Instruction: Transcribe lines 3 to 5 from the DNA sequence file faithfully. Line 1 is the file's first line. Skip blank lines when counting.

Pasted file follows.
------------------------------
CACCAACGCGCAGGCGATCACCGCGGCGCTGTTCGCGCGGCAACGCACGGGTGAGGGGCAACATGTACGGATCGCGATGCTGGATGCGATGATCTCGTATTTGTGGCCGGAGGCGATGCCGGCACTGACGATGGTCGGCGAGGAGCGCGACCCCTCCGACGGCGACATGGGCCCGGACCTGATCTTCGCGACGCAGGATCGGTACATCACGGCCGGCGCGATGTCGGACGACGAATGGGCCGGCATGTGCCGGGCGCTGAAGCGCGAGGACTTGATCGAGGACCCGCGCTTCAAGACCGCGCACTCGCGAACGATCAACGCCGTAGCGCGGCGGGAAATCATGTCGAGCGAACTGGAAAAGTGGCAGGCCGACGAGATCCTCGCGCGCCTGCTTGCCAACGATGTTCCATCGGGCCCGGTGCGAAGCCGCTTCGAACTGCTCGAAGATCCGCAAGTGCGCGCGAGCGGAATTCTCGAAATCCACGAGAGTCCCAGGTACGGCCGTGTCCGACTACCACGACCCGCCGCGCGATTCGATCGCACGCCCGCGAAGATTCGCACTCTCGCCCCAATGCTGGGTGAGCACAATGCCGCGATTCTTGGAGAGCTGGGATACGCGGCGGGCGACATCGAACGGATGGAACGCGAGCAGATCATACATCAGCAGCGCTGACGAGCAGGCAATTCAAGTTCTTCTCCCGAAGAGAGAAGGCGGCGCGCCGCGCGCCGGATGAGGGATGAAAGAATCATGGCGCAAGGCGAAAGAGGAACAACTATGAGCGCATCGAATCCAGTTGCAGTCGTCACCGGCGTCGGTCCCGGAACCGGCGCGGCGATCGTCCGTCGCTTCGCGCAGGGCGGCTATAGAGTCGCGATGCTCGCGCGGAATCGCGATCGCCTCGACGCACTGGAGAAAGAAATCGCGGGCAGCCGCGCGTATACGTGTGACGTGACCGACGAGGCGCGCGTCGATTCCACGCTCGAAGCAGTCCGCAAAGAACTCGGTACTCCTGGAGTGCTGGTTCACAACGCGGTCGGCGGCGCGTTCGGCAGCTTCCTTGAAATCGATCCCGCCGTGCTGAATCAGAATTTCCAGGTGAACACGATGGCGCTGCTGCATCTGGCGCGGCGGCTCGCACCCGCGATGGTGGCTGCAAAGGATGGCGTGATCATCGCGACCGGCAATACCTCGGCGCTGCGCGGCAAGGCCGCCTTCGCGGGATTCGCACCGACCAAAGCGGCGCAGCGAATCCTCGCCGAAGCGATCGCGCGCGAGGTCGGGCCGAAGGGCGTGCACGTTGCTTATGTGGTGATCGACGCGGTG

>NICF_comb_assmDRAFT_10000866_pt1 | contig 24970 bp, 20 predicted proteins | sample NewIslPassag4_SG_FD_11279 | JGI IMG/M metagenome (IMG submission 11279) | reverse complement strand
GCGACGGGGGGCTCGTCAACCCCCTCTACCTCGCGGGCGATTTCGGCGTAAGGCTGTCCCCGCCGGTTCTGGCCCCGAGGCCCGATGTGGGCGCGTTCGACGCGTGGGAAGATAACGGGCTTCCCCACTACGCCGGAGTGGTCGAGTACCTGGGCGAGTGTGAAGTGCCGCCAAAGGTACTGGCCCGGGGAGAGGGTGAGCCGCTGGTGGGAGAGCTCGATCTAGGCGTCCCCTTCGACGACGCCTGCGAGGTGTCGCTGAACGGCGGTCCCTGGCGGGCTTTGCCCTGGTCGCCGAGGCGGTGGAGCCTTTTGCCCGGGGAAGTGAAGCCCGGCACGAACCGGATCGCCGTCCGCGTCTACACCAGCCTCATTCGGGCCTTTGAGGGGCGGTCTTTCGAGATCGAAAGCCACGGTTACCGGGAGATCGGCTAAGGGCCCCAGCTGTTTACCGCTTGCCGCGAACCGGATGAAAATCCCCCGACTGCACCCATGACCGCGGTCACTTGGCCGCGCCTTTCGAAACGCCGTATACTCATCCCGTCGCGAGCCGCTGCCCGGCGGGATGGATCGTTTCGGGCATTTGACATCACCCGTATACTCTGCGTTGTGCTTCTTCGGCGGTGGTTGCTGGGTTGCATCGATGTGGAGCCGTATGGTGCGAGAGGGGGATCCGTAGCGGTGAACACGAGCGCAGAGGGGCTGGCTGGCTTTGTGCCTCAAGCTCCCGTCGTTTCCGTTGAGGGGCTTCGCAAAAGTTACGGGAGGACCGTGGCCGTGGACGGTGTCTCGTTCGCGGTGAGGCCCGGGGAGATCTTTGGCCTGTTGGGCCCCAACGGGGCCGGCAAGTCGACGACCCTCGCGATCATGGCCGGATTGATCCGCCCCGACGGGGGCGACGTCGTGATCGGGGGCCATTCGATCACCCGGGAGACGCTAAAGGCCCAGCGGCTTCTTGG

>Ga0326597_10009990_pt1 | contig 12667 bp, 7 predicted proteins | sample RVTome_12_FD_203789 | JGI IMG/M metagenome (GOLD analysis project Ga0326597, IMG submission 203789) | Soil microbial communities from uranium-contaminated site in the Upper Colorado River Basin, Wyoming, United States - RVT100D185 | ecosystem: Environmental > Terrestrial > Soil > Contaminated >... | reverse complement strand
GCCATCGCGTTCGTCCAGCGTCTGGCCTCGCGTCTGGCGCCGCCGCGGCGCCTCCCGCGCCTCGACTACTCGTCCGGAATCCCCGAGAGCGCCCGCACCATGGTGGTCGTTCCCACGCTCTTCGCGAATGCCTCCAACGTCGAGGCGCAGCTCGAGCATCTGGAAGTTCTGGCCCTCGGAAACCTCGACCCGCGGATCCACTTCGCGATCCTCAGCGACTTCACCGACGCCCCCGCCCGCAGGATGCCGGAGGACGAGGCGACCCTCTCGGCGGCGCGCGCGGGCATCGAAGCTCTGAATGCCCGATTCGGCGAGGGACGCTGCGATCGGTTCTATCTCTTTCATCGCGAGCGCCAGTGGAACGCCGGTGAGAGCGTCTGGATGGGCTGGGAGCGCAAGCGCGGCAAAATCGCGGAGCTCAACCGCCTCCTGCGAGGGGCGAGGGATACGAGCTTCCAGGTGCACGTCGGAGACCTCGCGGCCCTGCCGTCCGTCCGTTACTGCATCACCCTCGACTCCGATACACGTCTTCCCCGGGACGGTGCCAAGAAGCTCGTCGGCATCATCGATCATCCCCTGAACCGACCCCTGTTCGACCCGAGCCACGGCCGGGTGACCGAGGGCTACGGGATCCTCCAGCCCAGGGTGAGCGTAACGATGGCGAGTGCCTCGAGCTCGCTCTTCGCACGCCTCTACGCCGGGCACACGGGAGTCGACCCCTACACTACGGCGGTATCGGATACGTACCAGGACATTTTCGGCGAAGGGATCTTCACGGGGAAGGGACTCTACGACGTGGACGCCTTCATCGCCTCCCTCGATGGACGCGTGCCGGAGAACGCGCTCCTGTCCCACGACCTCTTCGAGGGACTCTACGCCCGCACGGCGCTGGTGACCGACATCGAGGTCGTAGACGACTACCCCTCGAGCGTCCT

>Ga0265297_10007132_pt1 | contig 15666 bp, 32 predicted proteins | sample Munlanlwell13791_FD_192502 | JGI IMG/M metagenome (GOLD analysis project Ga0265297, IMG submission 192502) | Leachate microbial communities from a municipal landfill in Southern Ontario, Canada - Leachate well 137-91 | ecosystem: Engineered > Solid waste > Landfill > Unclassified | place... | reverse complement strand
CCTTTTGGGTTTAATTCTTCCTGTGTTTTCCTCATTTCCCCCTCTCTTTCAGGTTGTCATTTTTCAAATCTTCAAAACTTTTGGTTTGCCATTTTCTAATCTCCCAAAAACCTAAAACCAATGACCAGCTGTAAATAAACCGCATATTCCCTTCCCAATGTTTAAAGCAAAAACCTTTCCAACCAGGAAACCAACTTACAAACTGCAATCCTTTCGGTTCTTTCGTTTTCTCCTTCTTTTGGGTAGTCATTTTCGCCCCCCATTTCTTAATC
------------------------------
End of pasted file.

GCGACGGGGGGCTCGTCAACCCCCTCTACCTCGCGGGCGATTTCGGCGTAAGGCTGTCCCCGCCGGTTCTGGCCCCGAGGCCCGATGTGGGCGCGTTCGACGCGTGGGAAGATAACGGGCTTCCCCACTACGCCGGAGTGGTCGAGTACCTGGGCGAGTGTGAAGTGCCGCCAAAGGTACTGGCCCGGGGAGAGGGTGAGCCGCTGGTGGGAGAGCTCGATCTAGGCGTCCCCTTCGACGACGCCTGCGAGGTGTCGCTGAACGGCGGTCCCTGGCGGGCTTTGCCCTGGTCGCCGAGGCGGTGGAGCCTTTTGCCCGGGGAAGTGAAGCCCGGCACGAACCGGATCGCCGTCCGCGTCTACACCAGCCTCATTCGGGCCTTTGAGGGGCGGTCTTTCGAGATCGAAAGCCACGGTTACCGGGAGATCGGCTAAGGGCCCCAGCTGTTTACCGCTTGCCGCGAACCGGATGAAAATCCCCCGACTGCACCCATGACCGCGGTCACTTGGCCGCGCCTTTCGAAACGCCGTATACTCATCCCGTCGCGAGCCGCTGCCCGGCGGGATGGATCGTTTCGGGCATTTGACATCACCCGTATACTCTGCGTTGTGCTTCTTCGGCGGTGGTTGCTGGGTTGCATCGATGTGGAGCCGTATGGTGCGAGAGGGGGATCCGTAGCGGTGAACACGAGCGCAGAGGGGCTGGCTGGCTTTGTGCCTCAAGCTCCCGTCGTTTCCGTTGAGGGGCTTCGCAAAAGTTACGGGAGGACCGTGGCCGTGGACGGTGTCTCGTTCGCGGTGAGGCCCGGGGAGATCTTTGGCCTGTTGGGCCCCAACGGGGCCGGCAAGTCGACGACCCTCGCGATCATGGCCGGATTGATCCGCCCCGACGGGGGCGACGTCGTGATCGGGGGCCATTCGATCACCCGGGAGACGCTAAAGGCCCAGCGGCTTCTTGG

>Ga0326597_10009990_pt1 | contig 12667 bp, 7 predicted proteins | sample RVTome_12_FD_203789 | JGI IMG/M metagenome (GOLD analysis project Ga0326597, IMG submission 203789) | Soil microbial communities from uranium-contaminated site in the Upper Colorado River Basin, Wyoming, United States - RVT100D185 | ecosystem: Environmental > Terrestrial > Soil > Contaminated >... | reverse complement strand
GCCATCGCGTTCGTCCAGCGTCTGGCCTCGCGTCTGGCGCCGCCGCGGCGCCTCCCGCGCCTCGACTACTCGTCCGGAATCCCCGAGAGCGCCCGCACCATGGTGGTCGTTCCCACGCTCTTCGCGAATGCCTCCAACGTCGAGGCGCAGCTCGAGCATCTGGAAGTTCTGGCCCTCGGAAACCTCGACCCGCGGATCCACTTCGCGATCCTCAGCGACTTCACCGACGCCCCCGCCCGCAGGATGCCGGAGGACGAGGCGACCCTCTCGGCGGCGCGCGCGGGCATCGAAGCTCTGAATGCCCGATTCGGCGAGGGACGCTGCGATCGGTTCTATCTCTTTCATCGCGAGCGCCAGTGGAACGCCGGTGAGAGCGTCTGGATGGGCTGGGAGCGCAAGCGCGGCAAAATCGCGGAGCTCAACCGCCTCCTGCGAGGGGCGAGGGATACGAGCTTCCAGGTGCACGTCGGAGACCTCGCGGCCCTGCCGTCCGTCCGTTACTGCATCACCCTCGACTCCGATACACGTCTTCCCCGGGACGGTGCCAAGAAGCTCGTCGGCATCATCGATCATCCCCTGAACCGACCCCTGTTCGACCCGAGCCACGGCCGGGTGACCGAGGGCTACGGGATCCTCCAGCCCAGGGTGAGCGTAACGATGGCGAGTGCCTCGAGCTCGCTCTTCGCACGCCTCTACGCCGGGCACACGGGAGTCGACCCCTACACTACGGCGGTATCGGATACGTACCAGGACATTTTCGGCGAAGGGATCTTCACGGGGAAGGGACTCTACGACGTGGACGCCTTCATCGCCTCCCTCGATGGACGCGTGCCGGAGAACGCGCTCCTGTCCCACGACCTCTTCGAGGGACTCTACGCCCGCACGGCGCTGGTGACCGACATCGAGGTCGTAGACGACTACCCCTCGAGCGTCCT